After discussing the salary negotiation process with more than a thousand clients, I’ve found that many of them made mistakes in the past that we corrected during our coaching sessions so they could have better outcomes.
Some negotiate too aggressively, damaging the relationship with the hiring manager; others negotiate for too many things or for too many rounds, giving the perception that their expectations are unrealistic; and still others don’t negotiate at all, leaving the hiring manager to wonder if the person will be effective negotiating with colleagues and clients when this is a necessary part of the job.
Here are the five most common negotiation mistakes I see job seekers make and suggestions for negotiating more effectively.
1. Offer an ultimatum.
Negotiating a job offer is a collaborative process. The person you are negotiating with may very well be your future boss. When candidates negotiate in a very aggressive way, saying they can only accept a job offer if certain conditions are met, they reduce the chances of finding common ground with the employer.
Rather than giving an ultimatum, explain why your request is fair and reasonable. For example, if you are negotiating for a larger car mileage allowance, say something like, “In order for me to offer exceptional customer service, I will need to visit clients at a minimum of two times per month. Given the number of clients I will be responsible for, I believe it is fair and reasonable to request a larger car mileage allowance.”
2. Say you have a competing job offer when you don’t.
When you actually have another offer, a negotiation strategy is to hedge that offer against the other to see if you can speed up the decision process or improve the quality of the second offer. However, if you say you have another offer but don’t, this could backfire as the employer might respond that they can’t make (or change) their offer and wish you the best of luck in the other job.
If you are interviewing for another role and think you might be close to an offer, an alternative is to say, “I want to be totally transparent with you. I am expecting an offer from another company, but I am much more interested in this role. If there is a way to expedite the interview process and I was to receive an offer, I feel confident this would be the job I would select.”
3. Negotiate yourself out of a job.
While the negotiation process may require some back and forth, you want to make sure you are negotiating for what is important and not just for the sake of negotiating. Over-negotiating, or going back to the table too many times, may give the impression that you are not flexible or a team player, and the employer might decide you are not the right fit.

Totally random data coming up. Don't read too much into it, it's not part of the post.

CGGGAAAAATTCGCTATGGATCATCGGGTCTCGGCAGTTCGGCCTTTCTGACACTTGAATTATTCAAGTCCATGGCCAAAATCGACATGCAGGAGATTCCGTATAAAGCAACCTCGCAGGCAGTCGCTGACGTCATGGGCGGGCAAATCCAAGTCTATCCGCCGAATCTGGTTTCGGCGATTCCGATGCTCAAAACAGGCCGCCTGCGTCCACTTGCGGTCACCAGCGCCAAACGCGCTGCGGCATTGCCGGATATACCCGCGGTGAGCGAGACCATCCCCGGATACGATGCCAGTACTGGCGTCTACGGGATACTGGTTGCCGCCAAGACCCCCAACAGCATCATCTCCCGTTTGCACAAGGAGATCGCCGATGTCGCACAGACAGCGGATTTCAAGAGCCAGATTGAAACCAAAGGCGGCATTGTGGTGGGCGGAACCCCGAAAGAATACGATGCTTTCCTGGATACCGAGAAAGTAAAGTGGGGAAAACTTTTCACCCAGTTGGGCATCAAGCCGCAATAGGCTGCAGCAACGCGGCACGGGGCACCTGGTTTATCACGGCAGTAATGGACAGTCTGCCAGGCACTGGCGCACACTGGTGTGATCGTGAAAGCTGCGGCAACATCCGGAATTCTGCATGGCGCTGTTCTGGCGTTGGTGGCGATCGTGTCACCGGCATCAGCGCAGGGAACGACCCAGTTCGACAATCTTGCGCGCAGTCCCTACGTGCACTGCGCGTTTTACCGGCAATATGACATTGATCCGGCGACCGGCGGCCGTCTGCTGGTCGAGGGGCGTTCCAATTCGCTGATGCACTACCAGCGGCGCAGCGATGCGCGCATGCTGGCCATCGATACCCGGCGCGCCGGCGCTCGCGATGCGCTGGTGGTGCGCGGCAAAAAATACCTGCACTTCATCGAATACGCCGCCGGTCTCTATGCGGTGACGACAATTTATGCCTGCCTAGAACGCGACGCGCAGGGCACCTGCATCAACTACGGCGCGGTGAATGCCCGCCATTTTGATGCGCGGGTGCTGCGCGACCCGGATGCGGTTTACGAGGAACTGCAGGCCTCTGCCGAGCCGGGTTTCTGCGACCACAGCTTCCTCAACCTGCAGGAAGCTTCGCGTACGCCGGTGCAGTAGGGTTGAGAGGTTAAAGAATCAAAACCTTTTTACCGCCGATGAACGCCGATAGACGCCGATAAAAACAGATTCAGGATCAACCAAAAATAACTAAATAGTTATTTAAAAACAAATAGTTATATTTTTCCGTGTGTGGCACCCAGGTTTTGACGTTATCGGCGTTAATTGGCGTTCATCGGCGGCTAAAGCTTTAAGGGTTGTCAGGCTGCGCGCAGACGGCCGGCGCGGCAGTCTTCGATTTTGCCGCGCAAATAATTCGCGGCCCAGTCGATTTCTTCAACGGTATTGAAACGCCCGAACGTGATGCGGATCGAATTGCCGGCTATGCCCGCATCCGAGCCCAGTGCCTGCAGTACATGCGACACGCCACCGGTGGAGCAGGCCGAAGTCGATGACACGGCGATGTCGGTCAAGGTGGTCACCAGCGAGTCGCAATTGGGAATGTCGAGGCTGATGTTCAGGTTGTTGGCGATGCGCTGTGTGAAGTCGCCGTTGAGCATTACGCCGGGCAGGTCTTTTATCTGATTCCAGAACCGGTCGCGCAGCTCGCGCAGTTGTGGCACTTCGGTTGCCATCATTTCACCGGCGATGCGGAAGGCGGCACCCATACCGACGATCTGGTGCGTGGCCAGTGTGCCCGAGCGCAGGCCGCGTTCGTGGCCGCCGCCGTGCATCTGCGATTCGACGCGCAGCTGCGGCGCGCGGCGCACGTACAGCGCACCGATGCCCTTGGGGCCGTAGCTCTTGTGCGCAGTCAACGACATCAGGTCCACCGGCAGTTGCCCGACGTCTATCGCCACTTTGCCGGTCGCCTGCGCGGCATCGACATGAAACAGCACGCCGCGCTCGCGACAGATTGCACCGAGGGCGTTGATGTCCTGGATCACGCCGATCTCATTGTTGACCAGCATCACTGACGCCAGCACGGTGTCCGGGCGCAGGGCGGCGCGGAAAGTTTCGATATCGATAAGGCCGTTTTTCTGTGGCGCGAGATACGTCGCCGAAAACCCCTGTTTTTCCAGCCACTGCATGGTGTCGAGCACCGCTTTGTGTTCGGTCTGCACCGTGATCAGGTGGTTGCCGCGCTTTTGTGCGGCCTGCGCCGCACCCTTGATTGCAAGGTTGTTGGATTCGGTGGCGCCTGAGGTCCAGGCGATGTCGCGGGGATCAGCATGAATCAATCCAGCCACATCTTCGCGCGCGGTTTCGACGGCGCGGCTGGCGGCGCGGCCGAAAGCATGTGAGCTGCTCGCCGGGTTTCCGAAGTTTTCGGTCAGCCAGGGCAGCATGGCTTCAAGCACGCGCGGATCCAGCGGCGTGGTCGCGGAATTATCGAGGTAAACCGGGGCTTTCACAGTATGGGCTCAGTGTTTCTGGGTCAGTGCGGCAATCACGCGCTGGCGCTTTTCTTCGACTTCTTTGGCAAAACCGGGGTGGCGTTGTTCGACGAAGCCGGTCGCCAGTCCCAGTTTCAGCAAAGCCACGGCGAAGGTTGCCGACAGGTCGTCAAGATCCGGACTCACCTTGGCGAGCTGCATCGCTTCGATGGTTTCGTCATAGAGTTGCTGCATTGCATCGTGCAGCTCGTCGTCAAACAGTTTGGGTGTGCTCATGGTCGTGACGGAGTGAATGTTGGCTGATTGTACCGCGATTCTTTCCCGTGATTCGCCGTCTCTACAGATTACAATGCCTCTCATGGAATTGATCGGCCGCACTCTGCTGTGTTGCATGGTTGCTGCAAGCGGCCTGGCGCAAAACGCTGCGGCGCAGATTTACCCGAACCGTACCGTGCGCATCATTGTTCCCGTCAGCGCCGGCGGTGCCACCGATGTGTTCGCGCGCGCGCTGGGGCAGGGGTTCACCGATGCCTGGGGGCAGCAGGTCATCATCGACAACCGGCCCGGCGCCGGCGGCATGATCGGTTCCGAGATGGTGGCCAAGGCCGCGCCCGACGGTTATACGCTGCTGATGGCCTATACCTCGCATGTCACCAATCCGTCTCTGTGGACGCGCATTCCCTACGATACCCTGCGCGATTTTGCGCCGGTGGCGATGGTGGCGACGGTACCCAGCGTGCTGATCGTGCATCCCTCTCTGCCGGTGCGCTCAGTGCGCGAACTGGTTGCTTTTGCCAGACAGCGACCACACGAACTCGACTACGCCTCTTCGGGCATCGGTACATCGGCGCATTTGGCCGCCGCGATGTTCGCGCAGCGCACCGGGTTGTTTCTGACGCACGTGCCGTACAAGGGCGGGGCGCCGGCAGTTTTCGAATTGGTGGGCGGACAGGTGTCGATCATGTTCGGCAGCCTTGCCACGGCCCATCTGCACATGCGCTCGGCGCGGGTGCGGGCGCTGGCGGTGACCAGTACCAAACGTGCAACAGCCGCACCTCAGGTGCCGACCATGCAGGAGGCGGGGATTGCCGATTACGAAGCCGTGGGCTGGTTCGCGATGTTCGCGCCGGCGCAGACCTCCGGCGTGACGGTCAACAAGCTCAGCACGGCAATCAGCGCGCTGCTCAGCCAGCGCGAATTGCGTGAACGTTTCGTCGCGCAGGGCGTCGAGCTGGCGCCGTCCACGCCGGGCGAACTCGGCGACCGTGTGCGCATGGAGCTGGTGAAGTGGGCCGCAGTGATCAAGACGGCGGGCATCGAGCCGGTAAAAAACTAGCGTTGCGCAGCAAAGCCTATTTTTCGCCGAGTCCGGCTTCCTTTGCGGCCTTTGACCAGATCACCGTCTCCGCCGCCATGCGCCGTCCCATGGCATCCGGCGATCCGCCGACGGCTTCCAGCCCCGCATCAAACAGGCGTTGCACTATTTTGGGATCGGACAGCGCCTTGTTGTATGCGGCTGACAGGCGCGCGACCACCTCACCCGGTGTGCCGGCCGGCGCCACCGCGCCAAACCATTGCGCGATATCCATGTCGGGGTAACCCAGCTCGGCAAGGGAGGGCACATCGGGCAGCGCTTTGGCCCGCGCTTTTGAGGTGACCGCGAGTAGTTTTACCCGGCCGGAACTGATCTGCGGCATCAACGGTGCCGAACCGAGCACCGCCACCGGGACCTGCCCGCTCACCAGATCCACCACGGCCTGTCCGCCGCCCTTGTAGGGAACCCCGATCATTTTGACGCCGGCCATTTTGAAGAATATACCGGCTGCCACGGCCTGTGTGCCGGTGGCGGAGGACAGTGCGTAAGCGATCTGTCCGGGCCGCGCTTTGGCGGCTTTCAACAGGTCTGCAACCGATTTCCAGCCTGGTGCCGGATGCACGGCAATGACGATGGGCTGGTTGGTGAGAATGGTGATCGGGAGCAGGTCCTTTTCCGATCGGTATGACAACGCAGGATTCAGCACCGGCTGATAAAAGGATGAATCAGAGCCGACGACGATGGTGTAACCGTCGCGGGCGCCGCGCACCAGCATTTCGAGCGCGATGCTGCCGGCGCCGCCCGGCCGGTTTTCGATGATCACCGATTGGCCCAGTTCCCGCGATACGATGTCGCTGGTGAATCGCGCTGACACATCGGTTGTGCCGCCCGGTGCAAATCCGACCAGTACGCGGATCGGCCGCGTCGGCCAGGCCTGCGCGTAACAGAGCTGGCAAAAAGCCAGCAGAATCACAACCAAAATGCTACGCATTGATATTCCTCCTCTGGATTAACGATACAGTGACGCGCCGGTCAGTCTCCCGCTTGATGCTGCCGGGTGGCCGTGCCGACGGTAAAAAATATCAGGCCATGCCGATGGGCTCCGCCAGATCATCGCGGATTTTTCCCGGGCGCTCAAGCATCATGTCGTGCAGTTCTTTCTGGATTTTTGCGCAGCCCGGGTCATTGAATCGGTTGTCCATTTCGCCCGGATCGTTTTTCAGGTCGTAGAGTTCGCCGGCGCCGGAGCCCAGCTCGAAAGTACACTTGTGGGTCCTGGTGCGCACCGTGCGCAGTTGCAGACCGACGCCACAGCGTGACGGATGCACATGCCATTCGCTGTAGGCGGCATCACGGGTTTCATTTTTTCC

To avoid over-negotiating, create a list of pros and cons following the presentation of the job offer and be prepared to discuss alternative concessions if your original negotiation points are not granted. This will help you avoid too much back and forth and show that you are negotiating in good faith.
4. Fudge salary information.
While your previous salary should not be the basis for an employer’s offer, tread lightly here. Some employers request to see your W2 or a pay stub to confirm your previous salary and failure to be transparent about this could cost you the job. Bottom line: Don’t lie.
5. Fail to prep your references.
Even though your references might be prepared to say great things about you, they might not be saying the things that will resonate with the hiring manager. For example, if you’ve done a combination of print and digital advertising sales roles and you are going for a role with a heavy digital focus, you want to make sure your references are touting your digital skills and not focusing on your successes in the print world. Prep your references following the stage in the interview process when the employer lets you know they will be checking references. Explain to your references the value you sold to the employer, so they can reiterate these points in their discussion with the hiring manager.
The salary negotiation process is not only important for ensuring the best compensation package. A collaborative process helps get the relationship between employee and employer off to a good start. Eliminate aggressive and combative behavior and replace with harmonious ones to start the business partnership off on the right foot.
This article was originally published on Forbes Coaches Council.